convention dispatch

Herman Cain Is Not ‘Mad’ at Me, He’s ‘Just Pissed Off’

 Former Republican Presidential Candidate Herman Cain speaks to guests at the Conservative Political Action Conference (CPAC) at the Donald E. Stephens Convention Center on June 8, 2012 in Rosemont, Illinois. CPAC is being hosted by the American Conservative Union.
Herman Cain. Photo: Scott Olson/Getty Images

Herman Cain was having a swell morning until I showed up. Walking the fenced-in path to the Tampa Bay Times Forum, Cain, along with Mark “Gratuitous Smoking Scene” Block and two other aides, was shaking hands with passersby and enjoying the sunny — albeit sweltering — weather. As he continued along his route, I asked the former presidential candidate, whose electrifying speeches pumped up many a GOP crowd during the primaries, whether he was upset about not getting a speaking slot at the RNC

No, not at all,” he told me, “and here’s why: I don’t need to speak at the convention to expand my notoriety, and my name ID. But Mia Love of Utah — I love the fact that she’s speaking because people don’t know who she is. She’s a young, articulate black woman who’s running for Congress. I love the fact that former Congressman Artur Davis, a Democrat, is speaking. So no, they didn’t have to make room for me.”

It struck me then that both of the speakers Cain had mentioned were black. In fact, the only other black speaker at the RNC, out of dozens and dozens of speakers, is Condi Rice. This would be quite a coincidence if it was not intentional on Cain’s part. It seemed revealing, at the very least.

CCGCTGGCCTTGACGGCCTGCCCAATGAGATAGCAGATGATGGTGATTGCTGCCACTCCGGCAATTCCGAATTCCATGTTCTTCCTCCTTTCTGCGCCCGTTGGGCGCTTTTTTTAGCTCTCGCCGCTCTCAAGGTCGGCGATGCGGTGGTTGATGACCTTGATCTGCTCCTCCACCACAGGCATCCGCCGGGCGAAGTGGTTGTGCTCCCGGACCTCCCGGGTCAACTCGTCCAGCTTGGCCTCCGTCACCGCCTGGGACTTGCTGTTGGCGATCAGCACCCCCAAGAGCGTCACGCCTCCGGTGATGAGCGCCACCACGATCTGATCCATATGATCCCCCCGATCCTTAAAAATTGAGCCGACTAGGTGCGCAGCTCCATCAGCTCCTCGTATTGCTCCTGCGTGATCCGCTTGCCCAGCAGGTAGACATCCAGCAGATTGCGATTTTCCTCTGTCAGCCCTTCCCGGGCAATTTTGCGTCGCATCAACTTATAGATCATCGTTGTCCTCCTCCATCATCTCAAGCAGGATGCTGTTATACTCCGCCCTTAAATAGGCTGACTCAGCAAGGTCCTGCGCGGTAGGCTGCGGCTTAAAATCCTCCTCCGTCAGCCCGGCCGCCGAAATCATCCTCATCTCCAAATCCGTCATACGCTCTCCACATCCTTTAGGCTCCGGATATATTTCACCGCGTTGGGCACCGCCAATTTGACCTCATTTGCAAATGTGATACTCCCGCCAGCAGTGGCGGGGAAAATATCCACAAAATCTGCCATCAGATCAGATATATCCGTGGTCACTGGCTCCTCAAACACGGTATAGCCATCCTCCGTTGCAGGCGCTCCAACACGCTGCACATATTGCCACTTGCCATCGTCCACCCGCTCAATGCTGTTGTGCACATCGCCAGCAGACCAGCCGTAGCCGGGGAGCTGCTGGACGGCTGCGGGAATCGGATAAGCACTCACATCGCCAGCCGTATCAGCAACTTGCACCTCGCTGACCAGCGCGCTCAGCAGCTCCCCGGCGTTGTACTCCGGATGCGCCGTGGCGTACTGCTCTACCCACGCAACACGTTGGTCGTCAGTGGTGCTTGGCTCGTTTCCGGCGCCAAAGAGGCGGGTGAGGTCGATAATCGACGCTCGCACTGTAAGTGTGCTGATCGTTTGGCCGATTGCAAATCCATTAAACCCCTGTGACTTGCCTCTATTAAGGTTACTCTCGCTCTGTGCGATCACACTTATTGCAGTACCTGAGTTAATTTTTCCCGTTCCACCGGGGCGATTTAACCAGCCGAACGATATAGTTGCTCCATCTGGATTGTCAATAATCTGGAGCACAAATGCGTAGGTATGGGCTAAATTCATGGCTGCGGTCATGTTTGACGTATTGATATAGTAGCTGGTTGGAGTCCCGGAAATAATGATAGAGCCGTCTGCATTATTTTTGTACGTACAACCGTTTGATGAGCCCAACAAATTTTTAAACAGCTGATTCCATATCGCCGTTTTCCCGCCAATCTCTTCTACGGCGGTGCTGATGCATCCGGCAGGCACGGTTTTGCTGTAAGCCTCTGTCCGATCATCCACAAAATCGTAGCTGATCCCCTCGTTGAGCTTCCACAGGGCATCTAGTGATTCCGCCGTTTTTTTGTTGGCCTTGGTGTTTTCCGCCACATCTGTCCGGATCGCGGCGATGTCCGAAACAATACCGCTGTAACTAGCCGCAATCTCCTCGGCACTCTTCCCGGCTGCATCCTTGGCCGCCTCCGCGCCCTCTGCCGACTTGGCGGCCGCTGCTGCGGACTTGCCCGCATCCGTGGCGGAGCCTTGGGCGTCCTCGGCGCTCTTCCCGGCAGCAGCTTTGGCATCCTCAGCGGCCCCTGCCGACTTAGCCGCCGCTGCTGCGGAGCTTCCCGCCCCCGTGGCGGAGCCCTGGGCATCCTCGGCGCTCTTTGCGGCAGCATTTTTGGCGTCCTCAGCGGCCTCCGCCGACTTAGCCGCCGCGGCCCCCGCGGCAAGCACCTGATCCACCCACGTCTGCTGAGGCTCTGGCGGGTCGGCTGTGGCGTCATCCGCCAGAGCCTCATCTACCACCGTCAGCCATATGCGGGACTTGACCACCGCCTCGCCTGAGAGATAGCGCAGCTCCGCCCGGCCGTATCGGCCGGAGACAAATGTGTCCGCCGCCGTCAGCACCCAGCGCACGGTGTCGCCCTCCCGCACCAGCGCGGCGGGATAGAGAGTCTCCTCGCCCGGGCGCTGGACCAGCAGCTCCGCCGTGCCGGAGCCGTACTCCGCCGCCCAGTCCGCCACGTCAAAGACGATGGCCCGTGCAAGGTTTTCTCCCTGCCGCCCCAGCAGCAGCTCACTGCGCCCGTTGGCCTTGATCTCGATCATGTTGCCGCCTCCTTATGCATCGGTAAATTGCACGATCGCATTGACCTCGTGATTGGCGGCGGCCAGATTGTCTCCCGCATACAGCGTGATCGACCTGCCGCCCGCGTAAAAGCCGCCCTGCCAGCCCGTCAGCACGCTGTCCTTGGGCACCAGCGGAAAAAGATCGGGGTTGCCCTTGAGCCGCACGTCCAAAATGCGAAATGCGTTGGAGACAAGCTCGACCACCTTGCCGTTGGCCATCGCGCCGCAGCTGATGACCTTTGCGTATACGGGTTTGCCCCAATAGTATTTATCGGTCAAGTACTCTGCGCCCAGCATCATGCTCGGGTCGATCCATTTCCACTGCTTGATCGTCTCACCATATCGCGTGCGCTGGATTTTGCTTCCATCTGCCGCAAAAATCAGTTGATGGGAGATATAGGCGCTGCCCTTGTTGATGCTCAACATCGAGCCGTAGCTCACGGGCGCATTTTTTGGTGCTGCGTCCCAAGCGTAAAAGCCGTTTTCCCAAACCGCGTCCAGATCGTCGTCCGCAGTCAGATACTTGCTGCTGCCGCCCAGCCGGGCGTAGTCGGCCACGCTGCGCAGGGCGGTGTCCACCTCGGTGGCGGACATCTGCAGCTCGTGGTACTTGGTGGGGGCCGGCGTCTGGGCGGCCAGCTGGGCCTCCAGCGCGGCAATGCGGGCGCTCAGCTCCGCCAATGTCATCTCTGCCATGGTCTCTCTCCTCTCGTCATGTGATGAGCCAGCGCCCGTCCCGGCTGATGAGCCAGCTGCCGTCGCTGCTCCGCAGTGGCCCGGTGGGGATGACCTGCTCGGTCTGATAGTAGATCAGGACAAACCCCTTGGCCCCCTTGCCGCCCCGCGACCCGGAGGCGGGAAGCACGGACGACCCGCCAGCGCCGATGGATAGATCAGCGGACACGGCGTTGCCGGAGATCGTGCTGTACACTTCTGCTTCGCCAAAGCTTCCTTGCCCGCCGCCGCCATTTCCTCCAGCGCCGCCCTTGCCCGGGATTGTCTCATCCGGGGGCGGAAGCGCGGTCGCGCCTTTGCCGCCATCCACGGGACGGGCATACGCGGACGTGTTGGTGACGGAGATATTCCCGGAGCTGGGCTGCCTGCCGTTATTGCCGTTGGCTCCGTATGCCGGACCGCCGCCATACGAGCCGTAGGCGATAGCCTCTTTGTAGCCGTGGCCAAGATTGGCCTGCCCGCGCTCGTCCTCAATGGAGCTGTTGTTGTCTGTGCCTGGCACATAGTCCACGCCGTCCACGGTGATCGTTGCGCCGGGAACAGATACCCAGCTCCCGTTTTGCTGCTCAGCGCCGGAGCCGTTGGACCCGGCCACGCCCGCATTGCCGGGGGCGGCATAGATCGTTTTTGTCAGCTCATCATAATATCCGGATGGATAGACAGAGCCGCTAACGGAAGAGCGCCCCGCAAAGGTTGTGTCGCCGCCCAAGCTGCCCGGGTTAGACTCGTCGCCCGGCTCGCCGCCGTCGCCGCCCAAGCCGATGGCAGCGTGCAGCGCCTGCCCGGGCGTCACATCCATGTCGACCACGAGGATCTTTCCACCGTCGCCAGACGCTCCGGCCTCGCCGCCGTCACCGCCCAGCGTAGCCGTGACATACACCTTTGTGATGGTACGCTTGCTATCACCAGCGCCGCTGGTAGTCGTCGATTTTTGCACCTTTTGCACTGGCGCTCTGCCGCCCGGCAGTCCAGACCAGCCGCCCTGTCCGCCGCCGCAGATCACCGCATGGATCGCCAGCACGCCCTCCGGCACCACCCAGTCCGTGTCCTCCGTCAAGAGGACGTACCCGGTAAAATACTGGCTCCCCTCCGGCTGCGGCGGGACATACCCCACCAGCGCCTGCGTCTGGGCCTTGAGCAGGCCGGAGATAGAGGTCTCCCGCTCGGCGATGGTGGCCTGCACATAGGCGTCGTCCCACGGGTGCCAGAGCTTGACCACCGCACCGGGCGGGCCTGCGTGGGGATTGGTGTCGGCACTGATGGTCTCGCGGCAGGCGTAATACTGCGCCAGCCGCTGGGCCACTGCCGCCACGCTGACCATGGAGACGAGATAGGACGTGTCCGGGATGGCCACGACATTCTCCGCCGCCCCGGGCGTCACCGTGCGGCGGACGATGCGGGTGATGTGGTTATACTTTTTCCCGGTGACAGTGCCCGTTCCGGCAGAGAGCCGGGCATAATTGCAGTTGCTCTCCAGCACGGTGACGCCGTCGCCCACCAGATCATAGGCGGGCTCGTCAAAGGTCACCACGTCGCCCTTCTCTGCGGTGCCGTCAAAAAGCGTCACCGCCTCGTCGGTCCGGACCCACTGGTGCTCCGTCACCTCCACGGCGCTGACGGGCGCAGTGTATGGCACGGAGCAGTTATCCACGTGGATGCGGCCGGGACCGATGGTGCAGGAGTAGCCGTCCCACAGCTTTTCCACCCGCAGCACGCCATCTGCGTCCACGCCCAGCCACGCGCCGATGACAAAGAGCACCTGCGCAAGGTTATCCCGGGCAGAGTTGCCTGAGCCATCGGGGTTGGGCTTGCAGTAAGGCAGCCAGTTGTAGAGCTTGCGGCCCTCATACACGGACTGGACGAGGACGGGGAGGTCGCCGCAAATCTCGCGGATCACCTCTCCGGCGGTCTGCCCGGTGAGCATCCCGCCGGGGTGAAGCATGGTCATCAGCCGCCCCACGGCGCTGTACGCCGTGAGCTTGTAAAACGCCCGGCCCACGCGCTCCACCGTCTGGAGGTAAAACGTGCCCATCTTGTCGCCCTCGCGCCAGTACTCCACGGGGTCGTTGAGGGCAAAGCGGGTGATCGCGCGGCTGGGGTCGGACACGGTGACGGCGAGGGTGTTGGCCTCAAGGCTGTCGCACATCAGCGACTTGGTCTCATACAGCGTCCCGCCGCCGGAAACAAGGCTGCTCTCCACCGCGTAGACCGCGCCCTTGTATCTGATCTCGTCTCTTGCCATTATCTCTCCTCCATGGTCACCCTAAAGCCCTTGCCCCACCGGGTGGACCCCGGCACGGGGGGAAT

Are you saying,” I began, “because they already have two black speakers — 

Cain cut me off. “I didn’t name name all of the speakers!” he said, his voice raised and exasperated. “See, you’re jumping to conclusions. Do we have time for me to name all of them?”


You’re trying to boil this down to ‘How many black speakers are there?’ I was giving you a ‘for instance,’ dude!”

I make a mental note to cross “Get referred to as ‘dude’ by Herman Cain” off my bucket list. 

I’m not mad at you,” Cain said, returning to a normal speaking volume. “I’m just pissed off at you. Now what’s the next question.” The pack of bystanders who had coalesced around us in the last couple of minutes burst out laughing. 

The next question, for what it’s worth, was whether Cain would like a cabinet position in the Romney White House, and if so, what it would be. “I have already expressed to Governor Romney that I will not be disappointed if he didn’t ask me to be in his cabinet,” Cain said, noting that he had a lot of other things going on. “It’s nothing against him.”

In Which I Piss Off Herman Cain